If you’ve never heard of Civil Asset Forfeiture, listen up. This little-known law can bite you where the sun don’t shine and take years to resolve.
The U.S. Department of Justice operates an Asset Forfeiture Program (AFP or, simply, the Program) that “touches every federal, state, tribal, and local law enforcement agency in the country.”
The purpose of the Program is to stop crime by using asset forfeiture “consistently and strategically in order to deter, disrupt, and dismantle criminal enterprises by depriving wrongdoers of the fruits and instrumentalities of criminal activity.”
So what is civil asset forfeiture, exactly? Let’s break it down:
The term “civil” has a couple of meanings in a legal context. Broadly speaking, it means “of or relating to citizens” – but, it also pertains to “private rights and remedies sought by action or suit distinct from criminal proceedings.”
An asset is something you own.
In law, “forfeiture” refers to rights, property, or money that is surrendered or lost as a consequence of breaking a legal agreement (law or contract).
Civil asset forfeiture, then, is when a law enforcement agent takes your property because they think you committed a civil (non-criminal) crime. All it takes is the accusation (police arrest charge) of a crime for police to confiscate private property legally.
Civil asset forfeiture is a cash cow. Revenues in 1985 from the first year of this newly legalized funding source came to $27 million. By 1992, the value of all the stuff cops took from citizens jumped to $875 million.
There is so much cop-grabbing going on that, in 2014, revenue from legal asset forfeitures surpassed that from illegal burglaries – to the tune of over
$5 BILLION of property loss!
The FBI added that the total value of property stolen in 2014, from burglary, theft, motor vehicle theft, and other means, was a staggering $12.3 BILLION.
The Program was set up to be self-funding:
“The law authorizes the Attorney General to use the Fund to finance expenses associated with the execution of asset forfeiture functions and, with specific limitations, certain general investigative costs.”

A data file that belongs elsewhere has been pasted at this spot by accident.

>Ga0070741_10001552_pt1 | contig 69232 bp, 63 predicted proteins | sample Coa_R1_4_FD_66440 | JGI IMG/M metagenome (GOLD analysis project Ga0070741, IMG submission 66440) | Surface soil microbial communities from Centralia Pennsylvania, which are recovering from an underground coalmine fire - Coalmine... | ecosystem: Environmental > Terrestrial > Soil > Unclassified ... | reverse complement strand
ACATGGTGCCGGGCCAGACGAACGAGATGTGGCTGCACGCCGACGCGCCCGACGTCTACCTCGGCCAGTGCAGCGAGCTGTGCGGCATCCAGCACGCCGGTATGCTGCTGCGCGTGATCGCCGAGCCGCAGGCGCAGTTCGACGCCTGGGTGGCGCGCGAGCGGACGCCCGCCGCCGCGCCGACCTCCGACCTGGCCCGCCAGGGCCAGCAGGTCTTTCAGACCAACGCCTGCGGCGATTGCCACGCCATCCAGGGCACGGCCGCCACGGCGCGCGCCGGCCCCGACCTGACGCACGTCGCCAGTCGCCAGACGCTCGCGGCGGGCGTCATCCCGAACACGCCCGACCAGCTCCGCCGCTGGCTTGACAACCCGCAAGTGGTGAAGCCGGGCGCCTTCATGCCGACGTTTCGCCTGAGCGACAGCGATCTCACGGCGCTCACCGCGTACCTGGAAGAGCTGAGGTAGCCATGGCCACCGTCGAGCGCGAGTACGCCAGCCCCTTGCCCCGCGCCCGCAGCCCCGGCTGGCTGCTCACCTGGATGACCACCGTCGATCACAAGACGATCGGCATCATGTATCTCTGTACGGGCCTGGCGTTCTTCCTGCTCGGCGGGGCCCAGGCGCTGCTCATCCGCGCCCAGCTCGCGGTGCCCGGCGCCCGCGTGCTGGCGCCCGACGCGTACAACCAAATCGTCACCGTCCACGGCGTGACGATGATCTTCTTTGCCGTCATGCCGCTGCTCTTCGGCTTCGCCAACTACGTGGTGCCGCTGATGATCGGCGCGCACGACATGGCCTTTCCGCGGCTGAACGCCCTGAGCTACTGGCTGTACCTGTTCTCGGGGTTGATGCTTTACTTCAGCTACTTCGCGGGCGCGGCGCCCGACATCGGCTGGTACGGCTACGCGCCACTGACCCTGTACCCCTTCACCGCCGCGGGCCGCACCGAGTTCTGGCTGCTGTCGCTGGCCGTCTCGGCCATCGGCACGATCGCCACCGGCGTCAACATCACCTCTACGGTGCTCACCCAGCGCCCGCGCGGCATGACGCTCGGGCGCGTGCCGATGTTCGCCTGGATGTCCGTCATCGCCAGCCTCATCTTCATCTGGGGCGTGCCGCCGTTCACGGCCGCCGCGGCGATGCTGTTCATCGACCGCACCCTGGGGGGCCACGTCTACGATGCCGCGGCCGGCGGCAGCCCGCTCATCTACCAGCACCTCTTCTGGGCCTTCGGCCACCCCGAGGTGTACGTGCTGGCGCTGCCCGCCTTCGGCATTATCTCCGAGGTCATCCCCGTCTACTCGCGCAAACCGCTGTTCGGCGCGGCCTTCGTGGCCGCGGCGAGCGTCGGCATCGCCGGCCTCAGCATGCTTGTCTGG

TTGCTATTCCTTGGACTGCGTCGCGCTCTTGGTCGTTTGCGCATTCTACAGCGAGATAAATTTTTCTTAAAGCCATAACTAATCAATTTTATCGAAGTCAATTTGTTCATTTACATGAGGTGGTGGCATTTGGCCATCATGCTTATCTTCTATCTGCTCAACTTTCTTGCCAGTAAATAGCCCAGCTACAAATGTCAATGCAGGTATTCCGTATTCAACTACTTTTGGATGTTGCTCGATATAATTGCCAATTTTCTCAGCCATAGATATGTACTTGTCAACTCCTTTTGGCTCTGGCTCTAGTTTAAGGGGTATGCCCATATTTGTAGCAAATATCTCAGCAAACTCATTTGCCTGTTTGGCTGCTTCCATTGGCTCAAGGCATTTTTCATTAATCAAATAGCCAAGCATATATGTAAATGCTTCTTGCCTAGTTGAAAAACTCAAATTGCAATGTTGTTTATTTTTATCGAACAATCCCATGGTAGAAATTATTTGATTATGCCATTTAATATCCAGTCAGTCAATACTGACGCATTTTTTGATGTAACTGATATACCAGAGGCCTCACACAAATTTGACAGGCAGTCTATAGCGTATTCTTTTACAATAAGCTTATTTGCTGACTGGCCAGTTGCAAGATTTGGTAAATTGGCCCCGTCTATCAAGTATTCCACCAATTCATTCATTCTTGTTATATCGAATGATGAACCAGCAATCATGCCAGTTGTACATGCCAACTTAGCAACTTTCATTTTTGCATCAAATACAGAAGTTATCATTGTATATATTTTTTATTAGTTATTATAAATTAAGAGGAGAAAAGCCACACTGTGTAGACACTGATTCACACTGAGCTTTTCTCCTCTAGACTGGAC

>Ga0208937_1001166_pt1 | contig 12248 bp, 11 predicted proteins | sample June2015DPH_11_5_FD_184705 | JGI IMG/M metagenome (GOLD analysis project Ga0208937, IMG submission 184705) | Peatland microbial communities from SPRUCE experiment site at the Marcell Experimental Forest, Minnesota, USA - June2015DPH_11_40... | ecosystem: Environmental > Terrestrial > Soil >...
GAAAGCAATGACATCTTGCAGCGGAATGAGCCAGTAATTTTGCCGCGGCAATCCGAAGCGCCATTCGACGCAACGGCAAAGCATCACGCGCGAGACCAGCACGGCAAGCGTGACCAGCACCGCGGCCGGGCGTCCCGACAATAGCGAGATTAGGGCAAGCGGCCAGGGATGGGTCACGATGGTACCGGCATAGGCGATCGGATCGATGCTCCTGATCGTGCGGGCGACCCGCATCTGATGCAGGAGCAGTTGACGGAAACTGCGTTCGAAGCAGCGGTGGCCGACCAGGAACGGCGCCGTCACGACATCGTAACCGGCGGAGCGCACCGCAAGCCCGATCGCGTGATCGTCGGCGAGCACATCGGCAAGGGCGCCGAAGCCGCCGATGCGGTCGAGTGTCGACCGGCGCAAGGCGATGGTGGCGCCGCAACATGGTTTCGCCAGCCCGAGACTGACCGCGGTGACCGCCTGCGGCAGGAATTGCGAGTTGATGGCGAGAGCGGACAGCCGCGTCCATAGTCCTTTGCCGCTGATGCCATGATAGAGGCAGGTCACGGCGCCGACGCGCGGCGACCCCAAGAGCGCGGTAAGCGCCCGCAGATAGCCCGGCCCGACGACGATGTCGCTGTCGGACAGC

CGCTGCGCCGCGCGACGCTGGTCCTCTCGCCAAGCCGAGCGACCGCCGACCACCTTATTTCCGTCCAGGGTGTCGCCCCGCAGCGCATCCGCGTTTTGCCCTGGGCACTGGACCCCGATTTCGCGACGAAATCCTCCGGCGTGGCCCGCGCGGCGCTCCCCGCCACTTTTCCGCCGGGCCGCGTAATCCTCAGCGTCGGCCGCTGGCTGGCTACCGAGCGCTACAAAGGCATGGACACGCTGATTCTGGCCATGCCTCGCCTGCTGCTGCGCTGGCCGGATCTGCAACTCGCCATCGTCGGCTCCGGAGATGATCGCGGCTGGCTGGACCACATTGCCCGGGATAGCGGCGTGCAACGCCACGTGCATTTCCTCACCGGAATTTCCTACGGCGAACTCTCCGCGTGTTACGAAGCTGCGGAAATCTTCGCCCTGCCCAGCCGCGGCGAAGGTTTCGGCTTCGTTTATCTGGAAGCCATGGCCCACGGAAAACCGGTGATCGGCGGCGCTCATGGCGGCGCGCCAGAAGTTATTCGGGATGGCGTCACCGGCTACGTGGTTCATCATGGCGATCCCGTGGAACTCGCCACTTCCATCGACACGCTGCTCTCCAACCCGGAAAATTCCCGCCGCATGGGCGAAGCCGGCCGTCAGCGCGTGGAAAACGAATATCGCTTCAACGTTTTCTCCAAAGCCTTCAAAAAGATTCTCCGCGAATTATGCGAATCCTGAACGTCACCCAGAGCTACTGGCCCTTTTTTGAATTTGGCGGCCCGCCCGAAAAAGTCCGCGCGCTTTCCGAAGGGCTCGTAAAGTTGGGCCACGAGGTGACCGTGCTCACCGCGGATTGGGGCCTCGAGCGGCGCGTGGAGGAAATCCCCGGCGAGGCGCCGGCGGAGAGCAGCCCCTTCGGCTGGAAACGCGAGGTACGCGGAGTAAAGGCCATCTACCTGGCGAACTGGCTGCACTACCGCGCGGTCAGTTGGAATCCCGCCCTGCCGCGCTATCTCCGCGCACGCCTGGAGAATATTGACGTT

The Program is not required to benefit any other entity or initiative. Intended to fight the false flag “War on Drugs” – which was (as is), in reality, a front for CIA drug running – the real losers here are innocent people who have their rightful property taken from them.
Here is a horror story about civil asset forfeiture to straighten your curly hair:
“It’s been complete hell.” Police made off with $91,800 cash from Phil Parharmovich. Police at a traffic stop issued the 50-year-old entrepreneur a $25 ticket for improperly wearing his seat belt and a warning for “lane use.”
Parhavich was traveling to Madison, Wisconsin, where he planned to purchase a music studio with all the cash he had earned from years of restoring and selling houses, cars, and musical instruments. When the cops found all those greenbacks stashed in a speaker, they took it.
As an added bonus, the cops used “duress” (forceful persuasion) to get Parhavich to sign a waiver on March 13, 2017, that legally prevents him from trying to get his money back. Ever.
Wyoming state officials said the cash is “abandoned,” as far as they are concerned. The zealous state even made a legal motion to “forfeiture the money without notifying Parhamovich of the relevant court hearing until after it happened.”
Parhavich said, “I don’t know too many people who put the kind of hours that I do. I don’t say that in an egotistical way at all; I was just working hard…To just have some police officers take my money, it kills me.”
It only took Wyoming legislators three months to change the law that cast their state in a very unpleasant media spotlight. As of July 1, 2018, Wyoming banned law enforcement agents from pressuring people to “sign waivers that give up their rights to property, including cash, without a hearing and without establishing probable cause. Any waivers in violation of the law are declared ‘null and void.'”
Police really do believe that anyone carrying large sums of cash must be a criminal; therefore, their assets are fair game to fund the local cop shop. As we have seen, it can take years to recoup lost property – and, in some cases, that property is never returned to its rightful owner.
This legal practice is absolutely shameful and has no place in a great nation like the United States of America.
The good news is that the U.S. Supreme Court agrees. SCOTUS just voted unanimously (9-0) to outlaw civil asset forfeiture at the state and local levels of government.
Justice Ruth Bader Ginsburg wrote the majority opinion:
“Protection against excessive fines has been a constant shield throughout Anglo-American history for good reason: Such fines undermine other liberties. They can be used, e.g., to retaliate against or chill the speech of political enemies. They can also be employed, not in service of penal purposes, but as a source of revenue.”
No more will U.S. law enforcement agencies be allowed under federal law to shake down the citizenry for extra cash. At least, that’s the theory.